Cold Blood
PublisherCorgi
Date Published21 September 2017
 
 
ISBN-100552170941
ISBN-13978-0552170949
Formatpaperback
Pages448
Price£ 7.99

Cold Blood

by Andy McNab

When his former CO calls in a favour, Nick Stone ends up on a walking trip to the North Pole.


Review

Hard on the heels of the brutal murder of his girlfriend and their young son, ex-Special Forces soldier Nick Stone is contacted by his old CO. Cauldwell is calling in a favour and wants Stone to babysit his son and a group of former servicemen, who had all lost limbs in the war in Afghanistan, on a walking trip to the North Pole.

Their sponsorship has fallen through but Cauldwell intends to bail the expedition out. The only snag is that father and son are barely even on speaking terms and there’s no way that Jack Cauldwell will accept money from his father, so Stone has to keep the identity of the new backer a secret.

Against his better judgment, Stone allows himself to be railroaded into the job, but earning the trust of the group isn’t easy. The men are all haunted by their own demons and are determined to make the trek to regain some control over their lives and restore their own self-respect. Despite himself, Stone begins to wonder if the trip might even prove cathartic for him, too, enabling him to come to terms with the deaths of those close to him, instead of simply packing his grief away in a mental box and leaving it there to fester.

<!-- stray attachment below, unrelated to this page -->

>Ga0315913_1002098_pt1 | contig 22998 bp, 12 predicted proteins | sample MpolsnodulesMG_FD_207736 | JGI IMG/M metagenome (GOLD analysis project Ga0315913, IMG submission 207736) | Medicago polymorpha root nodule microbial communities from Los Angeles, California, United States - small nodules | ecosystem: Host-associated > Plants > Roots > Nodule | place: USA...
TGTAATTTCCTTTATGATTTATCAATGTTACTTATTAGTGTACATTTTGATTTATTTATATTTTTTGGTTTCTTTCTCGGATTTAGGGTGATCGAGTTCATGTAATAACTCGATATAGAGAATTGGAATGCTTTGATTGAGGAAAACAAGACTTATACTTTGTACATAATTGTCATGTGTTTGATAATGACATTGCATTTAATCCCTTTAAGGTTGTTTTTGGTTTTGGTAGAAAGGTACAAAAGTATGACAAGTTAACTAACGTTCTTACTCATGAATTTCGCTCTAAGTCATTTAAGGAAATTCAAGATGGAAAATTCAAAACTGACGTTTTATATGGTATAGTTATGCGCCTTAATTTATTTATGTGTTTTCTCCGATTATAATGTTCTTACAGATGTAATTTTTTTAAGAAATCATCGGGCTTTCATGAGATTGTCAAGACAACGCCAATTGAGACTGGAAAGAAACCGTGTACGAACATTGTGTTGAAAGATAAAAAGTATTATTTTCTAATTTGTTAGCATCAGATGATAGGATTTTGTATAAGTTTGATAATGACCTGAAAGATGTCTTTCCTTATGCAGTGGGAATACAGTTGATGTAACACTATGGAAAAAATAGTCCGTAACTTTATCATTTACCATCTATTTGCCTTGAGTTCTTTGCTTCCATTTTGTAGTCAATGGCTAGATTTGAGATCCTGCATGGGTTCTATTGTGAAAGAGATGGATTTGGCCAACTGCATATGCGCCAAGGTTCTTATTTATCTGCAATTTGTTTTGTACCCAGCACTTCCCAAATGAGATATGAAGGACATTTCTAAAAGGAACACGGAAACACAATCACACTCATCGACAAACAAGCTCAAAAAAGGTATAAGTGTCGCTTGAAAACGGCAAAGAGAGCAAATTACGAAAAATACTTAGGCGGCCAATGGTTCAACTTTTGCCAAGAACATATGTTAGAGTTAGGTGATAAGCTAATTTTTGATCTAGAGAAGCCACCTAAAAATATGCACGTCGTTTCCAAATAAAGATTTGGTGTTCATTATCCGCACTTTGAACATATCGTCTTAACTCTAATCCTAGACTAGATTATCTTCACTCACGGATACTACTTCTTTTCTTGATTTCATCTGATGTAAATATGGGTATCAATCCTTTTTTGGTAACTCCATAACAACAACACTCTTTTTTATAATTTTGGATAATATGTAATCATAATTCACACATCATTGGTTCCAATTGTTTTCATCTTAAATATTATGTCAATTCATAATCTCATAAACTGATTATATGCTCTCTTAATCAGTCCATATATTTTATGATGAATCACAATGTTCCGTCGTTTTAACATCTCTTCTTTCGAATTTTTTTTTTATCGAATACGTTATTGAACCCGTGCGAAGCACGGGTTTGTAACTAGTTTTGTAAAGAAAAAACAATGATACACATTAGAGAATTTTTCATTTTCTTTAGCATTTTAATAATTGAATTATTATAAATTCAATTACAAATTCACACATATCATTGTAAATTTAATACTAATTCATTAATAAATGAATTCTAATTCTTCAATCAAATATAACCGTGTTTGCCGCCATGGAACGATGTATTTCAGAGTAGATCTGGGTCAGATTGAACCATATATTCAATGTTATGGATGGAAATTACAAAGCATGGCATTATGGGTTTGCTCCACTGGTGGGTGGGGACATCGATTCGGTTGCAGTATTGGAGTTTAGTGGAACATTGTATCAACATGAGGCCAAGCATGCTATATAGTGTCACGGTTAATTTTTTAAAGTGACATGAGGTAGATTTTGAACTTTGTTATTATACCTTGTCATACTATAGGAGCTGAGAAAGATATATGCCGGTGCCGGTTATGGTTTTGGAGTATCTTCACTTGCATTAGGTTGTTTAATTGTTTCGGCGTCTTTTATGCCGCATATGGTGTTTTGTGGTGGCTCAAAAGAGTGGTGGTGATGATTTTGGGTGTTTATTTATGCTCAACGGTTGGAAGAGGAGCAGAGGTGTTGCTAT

Tensions are high in the group, and it soon becomes clear that there’s more to the deal brokered by his old boss than meets the eye. But the polar ice cap isn’t the best place to pick a fight, especially when Stone doesn’t have a clue what’s going on or what stakes are being played for.

It’s never possible to fault Andy McNab when it comes to putting his own experiences to good use in books, and in this case all he’s done is swap the South Pole for the North, as it’s true that polar bears are a lot more threatening than penguins! The descriptions are vivid enough for you to want to put on another sweater and crank the heating up a notch or two. There’s plenty of his trademark black humour and the story is pushed along by the use of short chapters and even shorter sentences. There’s no extraneous padding and few wasted words.

The stark beauty of the frozen north positively jumps off the page, but you’re left in no doubt that exposure to the elements there will kill you almost as fast as a bullet, and it’s not long before those start to fly. After all, nothing is ever simple in Nick Stone’s world.

Despite the harsh terrain it depicts, Cold Blood is nowhere near as stark a book as its predecessor, Detonator. At the end of Stone’s last adventure, I was left feeling thoroughly depressed, but now it seems there might be some light at the end of a particularly dark tunnel.

Reviewed 14 October 2017 by Linda Wilson